Now we need to tell DVC how to auth.
Before you push your DVC repo, navigate to your DagsHub settings and create a password if you do not have one. Then push! (It may take a while)
You can now view your data in your DagsHub repo. Our file is a little too big to view in the dashboard, bit you can view the raw file to verify it is working.
To see this update add more files to the data directory. Using DVC, run the `preprocess.py` script to add some more files to generate train-test splits of the data to be used in training and testing.
We could run the file as is with vanilla python, but we can also use DVC to specify a pipeline stage. This tells DVC what the inputs and outputs are for this particular command, which can be used to determined whether in the future the stage needs to be run again with a future build. With the following command we will create a stage called preprocessing, and specify all the inputs and outputs of the stage, as well as the processing file itself.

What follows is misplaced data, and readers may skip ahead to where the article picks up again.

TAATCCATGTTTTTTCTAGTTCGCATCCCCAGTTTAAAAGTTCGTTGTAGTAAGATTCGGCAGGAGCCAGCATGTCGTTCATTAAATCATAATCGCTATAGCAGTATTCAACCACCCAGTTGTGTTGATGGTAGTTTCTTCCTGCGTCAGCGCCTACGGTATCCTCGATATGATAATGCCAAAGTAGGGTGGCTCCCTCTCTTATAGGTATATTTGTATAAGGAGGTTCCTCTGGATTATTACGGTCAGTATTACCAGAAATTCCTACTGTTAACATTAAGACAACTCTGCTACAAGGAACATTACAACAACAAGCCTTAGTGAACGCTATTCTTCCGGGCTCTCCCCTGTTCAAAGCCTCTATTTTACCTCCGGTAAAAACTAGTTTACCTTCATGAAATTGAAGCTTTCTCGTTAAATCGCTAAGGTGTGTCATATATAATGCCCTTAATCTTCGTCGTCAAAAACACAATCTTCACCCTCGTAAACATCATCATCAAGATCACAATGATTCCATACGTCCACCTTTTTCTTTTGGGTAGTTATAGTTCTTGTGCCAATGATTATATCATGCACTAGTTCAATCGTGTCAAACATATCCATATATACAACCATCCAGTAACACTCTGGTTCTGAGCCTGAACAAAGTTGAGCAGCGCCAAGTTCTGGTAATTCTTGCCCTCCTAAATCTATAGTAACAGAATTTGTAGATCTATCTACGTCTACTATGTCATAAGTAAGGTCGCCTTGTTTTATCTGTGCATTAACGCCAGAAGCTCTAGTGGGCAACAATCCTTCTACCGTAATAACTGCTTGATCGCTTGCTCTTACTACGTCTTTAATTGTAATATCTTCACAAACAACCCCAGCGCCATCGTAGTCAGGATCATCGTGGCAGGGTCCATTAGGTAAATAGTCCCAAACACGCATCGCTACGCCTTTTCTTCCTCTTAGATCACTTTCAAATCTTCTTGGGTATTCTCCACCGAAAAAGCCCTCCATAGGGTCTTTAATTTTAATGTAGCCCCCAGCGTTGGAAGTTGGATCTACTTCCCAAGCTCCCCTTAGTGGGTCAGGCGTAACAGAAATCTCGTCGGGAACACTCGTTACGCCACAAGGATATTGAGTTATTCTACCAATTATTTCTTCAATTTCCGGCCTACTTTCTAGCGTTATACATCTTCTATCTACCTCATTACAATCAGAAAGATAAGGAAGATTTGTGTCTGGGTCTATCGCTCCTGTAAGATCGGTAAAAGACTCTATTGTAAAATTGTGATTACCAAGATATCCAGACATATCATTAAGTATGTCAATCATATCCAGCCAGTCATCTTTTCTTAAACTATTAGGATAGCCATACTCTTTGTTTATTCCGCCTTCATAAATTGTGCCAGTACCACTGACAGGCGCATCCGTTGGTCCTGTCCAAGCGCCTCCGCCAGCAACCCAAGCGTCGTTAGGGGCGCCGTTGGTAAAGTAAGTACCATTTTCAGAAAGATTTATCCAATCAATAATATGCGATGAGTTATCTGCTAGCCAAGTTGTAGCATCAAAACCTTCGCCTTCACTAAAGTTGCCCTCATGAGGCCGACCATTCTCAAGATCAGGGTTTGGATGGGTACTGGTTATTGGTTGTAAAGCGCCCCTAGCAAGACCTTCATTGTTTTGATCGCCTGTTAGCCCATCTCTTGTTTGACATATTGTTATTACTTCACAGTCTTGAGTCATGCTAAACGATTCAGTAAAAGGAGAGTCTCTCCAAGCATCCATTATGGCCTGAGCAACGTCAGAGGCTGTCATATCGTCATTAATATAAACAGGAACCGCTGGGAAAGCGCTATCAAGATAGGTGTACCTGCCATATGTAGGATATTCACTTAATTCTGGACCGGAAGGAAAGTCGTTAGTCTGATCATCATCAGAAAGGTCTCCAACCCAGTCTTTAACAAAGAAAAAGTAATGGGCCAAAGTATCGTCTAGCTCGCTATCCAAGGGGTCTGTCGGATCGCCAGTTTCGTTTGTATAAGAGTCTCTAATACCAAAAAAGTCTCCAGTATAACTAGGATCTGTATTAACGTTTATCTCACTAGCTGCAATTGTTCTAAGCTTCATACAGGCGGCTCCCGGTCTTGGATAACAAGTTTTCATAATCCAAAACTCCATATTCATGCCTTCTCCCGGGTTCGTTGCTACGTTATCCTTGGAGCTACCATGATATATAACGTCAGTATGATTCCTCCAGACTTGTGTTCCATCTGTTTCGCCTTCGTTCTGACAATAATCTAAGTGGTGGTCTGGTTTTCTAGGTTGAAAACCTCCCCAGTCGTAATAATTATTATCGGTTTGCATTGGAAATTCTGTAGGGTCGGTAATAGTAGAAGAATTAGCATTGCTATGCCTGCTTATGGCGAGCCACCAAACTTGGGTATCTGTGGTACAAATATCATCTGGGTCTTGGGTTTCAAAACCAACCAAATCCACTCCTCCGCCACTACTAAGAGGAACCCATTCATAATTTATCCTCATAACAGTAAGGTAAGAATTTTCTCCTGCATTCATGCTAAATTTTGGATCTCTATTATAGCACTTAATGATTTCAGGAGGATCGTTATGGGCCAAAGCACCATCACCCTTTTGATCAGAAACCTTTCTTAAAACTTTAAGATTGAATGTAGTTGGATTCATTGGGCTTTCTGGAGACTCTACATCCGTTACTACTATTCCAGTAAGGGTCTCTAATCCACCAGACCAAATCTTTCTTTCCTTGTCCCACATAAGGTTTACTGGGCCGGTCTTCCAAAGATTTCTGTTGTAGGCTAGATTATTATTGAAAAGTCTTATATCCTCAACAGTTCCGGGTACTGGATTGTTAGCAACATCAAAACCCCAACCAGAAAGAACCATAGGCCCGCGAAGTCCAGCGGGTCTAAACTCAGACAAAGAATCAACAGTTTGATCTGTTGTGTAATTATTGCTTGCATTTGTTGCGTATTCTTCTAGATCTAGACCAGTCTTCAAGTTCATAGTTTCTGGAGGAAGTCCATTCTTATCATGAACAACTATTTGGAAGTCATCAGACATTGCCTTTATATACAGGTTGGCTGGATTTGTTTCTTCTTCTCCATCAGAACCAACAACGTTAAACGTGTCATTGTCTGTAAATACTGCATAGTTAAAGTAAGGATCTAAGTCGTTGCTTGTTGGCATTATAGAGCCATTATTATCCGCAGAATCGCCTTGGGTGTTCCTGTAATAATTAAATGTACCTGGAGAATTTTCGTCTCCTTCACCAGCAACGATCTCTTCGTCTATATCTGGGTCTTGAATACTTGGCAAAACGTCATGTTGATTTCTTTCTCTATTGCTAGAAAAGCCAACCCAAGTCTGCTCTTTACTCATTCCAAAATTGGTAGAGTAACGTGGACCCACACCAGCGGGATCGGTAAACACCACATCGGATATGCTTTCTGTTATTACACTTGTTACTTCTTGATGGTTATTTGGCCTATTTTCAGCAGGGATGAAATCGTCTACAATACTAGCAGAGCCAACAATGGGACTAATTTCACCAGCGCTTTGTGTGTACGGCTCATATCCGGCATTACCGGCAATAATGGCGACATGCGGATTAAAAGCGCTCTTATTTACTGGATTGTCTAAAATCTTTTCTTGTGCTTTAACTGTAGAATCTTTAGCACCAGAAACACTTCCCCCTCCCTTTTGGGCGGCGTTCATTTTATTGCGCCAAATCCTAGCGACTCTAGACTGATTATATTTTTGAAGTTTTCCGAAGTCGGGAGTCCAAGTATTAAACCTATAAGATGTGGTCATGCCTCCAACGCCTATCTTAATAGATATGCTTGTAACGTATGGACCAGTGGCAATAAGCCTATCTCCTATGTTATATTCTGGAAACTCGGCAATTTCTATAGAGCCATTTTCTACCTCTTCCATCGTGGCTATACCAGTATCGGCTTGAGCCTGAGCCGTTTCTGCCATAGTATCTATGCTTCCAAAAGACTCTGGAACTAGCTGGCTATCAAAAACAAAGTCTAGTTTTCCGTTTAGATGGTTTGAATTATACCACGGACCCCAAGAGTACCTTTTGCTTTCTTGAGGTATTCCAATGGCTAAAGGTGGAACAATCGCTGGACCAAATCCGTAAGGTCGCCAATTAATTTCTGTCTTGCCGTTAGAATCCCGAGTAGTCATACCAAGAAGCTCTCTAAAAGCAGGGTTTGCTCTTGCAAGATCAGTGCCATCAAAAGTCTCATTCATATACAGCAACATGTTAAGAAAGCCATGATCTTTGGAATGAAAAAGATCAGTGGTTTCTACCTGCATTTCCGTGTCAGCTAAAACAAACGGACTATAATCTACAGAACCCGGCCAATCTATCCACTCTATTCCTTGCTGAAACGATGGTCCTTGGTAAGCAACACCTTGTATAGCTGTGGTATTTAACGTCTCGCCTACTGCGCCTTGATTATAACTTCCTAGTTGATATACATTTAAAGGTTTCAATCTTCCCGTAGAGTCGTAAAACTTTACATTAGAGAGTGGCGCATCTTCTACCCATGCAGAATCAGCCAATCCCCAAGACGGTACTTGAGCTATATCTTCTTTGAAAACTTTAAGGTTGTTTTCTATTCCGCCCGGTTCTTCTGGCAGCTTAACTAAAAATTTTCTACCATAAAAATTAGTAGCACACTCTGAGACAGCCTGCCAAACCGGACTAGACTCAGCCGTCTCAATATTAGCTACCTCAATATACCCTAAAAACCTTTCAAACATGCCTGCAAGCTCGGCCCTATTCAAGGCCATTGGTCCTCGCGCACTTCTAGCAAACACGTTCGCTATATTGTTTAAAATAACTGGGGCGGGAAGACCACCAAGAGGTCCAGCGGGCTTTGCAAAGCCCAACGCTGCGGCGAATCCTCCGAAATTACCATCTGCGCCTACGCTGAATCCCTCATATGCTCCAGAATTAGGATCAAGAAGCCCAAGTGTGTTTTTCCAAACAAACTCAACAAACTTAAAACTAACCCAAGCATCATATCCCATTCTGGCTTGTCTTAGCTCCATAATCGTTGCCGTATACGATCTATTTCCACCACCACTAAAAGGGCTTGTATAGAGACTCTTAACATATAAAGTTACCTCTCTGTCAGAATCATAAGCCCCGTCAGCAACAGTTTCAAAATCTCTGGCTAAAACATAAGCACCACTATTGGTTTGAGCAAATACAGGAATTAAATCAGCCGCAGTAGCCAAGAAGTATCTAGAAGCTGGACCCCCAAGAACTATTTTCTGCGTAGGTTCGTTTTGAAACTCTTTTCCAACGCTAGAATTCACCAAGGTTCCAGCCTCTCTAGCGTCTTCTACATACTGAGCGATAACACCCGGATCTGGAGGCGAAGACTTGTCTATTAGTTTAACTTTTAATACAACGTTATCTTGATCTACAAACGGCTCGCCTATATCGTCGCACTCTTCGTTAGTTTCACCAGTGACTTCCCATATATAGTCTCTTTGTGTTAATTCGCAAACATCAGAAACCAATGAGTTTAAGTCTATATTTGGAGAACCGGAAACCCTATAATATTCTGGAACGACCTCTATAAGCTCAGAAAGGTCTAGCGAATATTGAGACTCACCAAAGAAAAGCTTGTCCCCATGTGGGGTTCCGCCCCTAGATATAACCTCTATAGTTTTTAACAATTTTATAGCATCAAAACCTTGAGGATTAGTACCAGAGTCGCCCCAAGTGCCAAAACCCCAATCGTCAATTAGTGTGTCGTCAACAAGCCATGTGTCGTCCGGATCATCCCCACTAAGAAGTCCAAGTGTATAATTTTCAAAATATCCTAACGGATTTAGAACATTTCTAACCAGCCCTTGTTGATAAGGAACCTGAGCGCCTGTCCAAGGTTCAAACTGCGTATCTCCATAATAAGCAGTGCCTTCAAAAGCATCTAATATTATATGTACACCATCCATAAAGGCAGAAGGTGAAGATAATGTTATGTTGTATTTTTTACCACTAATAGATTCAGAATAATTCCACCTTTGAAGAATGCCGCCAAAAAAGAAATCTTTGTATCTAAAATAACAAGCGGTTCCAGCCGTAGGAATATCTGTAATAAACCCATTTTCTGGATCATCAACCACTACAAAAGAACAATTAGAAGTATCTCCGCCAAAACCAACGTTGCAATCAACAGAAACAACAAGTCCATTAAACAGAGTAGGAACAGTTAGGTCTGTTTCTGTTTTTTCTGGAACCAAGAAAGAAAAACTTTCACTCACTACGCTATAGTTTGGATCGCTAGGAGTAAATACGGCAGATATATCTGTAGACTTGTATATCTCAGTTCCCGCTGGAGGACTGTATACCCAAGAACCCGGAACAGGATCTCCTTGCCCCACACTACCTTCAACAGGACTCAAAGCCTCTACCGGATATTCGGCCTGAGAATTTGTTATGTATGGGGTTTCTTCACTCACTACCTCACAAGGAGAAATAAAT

In this case, we specify the name of the stage with `-n`, all inputs with `-d` and all outputs with `-o`, and finally specify the actual command to run for the stage as the last argument.
This should generate 6 new files, `X_train.csv`, `X_test.csv`, `y_train.csv`, and `y_test.csv`, as well as new DVC files, `dvc.lock` and `dvc.yaml`. These new DVC files specify how the data pipeline works, the data versioning, and determines which pipeline stages need to be rerun upon rebuild. Add them to the git and DVC repo, commit and push.
You can now have a look at your Data Pipeline in DagsHub! You can keep adding new stages to the pipeline, and DVC will automatically determine which stages need to be run while DagsHub will visualise it. We will create a new stage in the next section to see how this works.
DagsHub doesn’t only supply you with a remote DVC store, but also allows you to track your experiments along with your versioned code and data. We are going to modify the supplied file, `train.py`, to show how this is done. At the top of the file, add the following: